Effective business teamwork requires strong collaboration tools—especially when it comes to remote working environments where offsite employees have to work with office-based team members to get things done.

Microsoft’s Surface family of laptops, desktops, tablets, and digital whiteboard devices are all designed to help enhance business communication and collaboration. How do Microsoft Surface collaboration tools enable your teams to work better together, even when they’re miles apart?

Here are some of the Microsoft Surface features that help improve business teamwork for both in-office and remote working teams:

Microsoft Surface Feature #1: Built-in Microsoft Teams Compatibility

Each and every last device in the Microsoft Surface family of devices was built from the ground up to be used with Microsoft Teams.

What is Microsoft Teams? It’s a business communication and collaboration tool that combines group chat message boards, file sharing, and online document editing into one convenient and easy-to-use resource. Even the “basic” free version of Teams provides access to online versions of popular Microsoft Office applications such as Word, PowerPoint, and Excel. Your employees can edit documents created in these apps simultaneously with one another instead of having to:

  1. Download a file;
  2. Make changes;
  3. Upload the edited file;
  4. Let the other employee know the edited file is up; and
  5. Repeat steps 1-4 again and again until the document is finalized.

With Teams online business collaboration, two (or more) employees can simply make edits at the same time and even send chat messages explaining their changes and what needs to be done. This saves hours on back-and-forth for editing important documents compared to the “traditional” method.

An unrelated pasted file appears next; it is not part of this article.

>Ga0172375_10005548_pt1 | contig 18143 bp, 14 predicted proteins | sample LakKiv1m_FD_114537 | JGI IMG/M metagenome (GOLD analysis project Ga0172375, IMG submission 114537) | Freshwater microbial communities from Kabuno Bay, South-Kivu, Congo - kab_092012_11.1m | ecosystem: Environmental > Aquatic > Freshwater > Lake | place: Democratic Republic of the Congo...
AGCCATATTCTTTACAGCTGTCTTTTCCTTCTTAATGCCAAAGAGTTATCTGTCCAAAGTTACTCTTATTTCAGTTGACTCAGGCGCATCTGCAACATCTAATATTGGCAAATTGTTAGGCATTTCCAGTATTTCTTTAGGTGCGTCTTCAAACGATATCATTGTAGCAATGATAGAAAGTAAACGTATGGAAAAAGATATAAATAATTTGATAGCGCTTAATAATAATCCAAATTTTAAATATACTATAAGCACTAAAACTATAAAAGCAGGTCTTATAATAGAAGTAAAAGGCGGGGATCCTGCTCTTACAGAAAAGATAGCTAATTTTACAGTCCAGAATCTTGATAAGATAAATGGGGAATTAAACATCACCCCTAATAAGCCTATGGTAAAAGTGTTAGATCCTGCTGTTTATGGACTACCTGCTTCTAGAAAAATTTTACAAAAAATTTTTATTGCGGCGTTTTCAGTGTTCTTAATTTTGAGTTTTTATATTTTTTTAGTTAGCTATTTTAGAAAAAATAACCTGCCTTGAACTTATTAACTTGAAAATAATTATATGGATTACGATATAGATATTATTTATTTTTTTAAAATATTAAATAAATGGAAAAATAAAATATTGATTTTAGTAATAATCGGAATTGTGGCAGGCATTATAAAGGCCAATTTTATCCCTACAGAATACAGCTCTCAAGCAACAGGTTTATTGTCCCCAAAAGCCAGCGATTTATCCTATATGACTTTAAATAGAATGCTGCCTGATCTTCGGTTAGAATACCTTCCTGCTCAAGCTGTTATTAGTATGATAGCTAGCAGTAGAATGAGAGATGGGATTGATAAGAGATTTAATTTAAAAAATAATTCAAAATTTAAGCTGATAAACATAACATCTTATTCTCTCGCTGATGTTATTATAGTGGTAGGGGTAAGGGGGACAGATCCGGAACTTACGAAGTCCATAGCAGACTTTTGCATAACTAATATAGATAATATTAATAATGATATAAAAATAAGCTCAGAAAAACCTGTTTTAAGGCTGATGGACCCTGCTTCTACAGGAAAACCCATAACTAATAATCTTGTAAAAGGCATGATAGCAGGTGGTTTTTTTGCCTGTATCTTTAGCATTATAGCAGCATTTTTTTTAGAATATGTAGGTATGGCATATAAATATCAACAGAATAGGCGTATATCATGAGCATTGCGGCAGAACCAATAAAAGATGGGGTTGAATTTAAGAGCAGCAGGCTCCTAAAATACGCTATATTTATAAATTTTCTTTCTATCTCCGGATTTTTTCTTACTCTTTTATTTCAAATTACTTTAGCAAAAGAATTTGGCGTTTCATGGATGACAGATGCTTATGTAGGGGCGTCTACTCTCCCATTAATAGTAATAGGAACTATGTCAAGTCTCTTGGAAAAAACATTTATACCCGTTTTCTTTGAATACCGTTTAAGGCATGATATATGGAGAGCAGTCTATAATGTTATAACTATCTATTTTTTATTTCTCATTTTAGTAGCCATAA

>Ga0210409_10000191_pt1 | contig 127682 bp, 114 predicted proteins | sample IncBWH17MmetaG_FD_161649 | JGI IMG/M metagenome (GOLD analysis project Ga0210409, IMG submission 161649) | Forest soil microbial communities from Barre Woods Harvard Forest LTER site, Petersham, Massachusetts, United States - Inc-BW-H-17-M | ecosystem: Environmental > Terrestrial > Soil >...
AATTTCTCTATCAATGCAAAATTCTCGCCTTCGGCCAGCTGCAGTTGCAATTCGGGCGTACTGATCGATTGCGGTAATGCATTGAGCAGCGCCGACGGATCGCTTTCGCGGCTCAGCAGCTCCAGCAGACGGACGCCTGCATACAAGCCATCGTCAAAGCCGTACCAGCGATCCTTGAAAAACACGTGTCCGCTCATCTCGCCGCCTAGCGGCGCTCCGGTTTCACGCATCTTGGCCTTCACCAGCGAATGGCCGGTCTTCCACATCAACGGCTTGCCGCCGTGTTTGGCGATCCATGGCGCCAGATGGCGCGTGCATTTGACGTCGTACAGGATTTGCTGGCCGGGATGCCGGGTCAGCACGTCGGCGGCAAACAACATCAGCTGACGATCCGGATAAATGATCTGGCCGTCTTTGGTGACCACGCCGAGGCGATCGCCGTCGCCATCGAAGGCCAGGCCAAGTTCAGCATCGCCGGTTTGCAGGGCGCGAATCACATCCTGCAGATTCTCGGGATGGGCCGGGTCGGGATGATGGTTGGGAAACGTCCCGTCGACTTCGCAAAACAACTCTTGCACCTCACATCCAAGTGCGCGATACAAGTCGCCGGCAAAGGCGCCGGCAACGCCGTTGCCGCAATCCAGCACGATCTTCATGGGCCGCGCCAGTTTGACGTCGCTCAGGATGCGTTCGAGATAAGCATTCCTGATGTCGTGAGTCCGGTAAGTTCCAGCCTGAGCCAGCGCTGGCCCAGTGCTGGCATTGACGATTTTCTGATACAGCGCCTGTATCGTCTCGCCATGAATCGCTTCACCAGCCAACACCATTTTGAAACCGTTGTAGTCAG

Microsoft Surface Feature #2: Standardized Screen Ratios

Regardless of whichever Microsoft Surface collaboration tool you choose to use, you can be sure that other Surface users in your organization will have a consistent view of whatever presentations or other materials you create on it. Every device in the Microsoft Surface family of products, from the ultra-portable Microsoft Surface Go and Pro laptop/tablet hybrids, to the whiteboard-sized conference room display of the Surface Hub 2S, uses a 3:2 screen ratio. This helps to ensure a consistent appearance for any graphics or presentations across all Surface devices.

This can help to enhance business teamwork by allowing remote workers to make presentations secure in the knowledge that the image on their display is identical to what the people in the office are seeing.

Microsoft Surface Feature #3: Secure and Stable Business Communication

Another benefit of Microsoft Surface devices being designed for use with Teams is that teams provides a stable and secure business communication platform. Even the free tier of Teams provides both region-based data residency (so you know your data isn’t in some unsecure data center overseas) and encryption for both data-at-rest and data-in-flight. This minimizes the chances of your business communications being intercepted and used for nefarious purposes.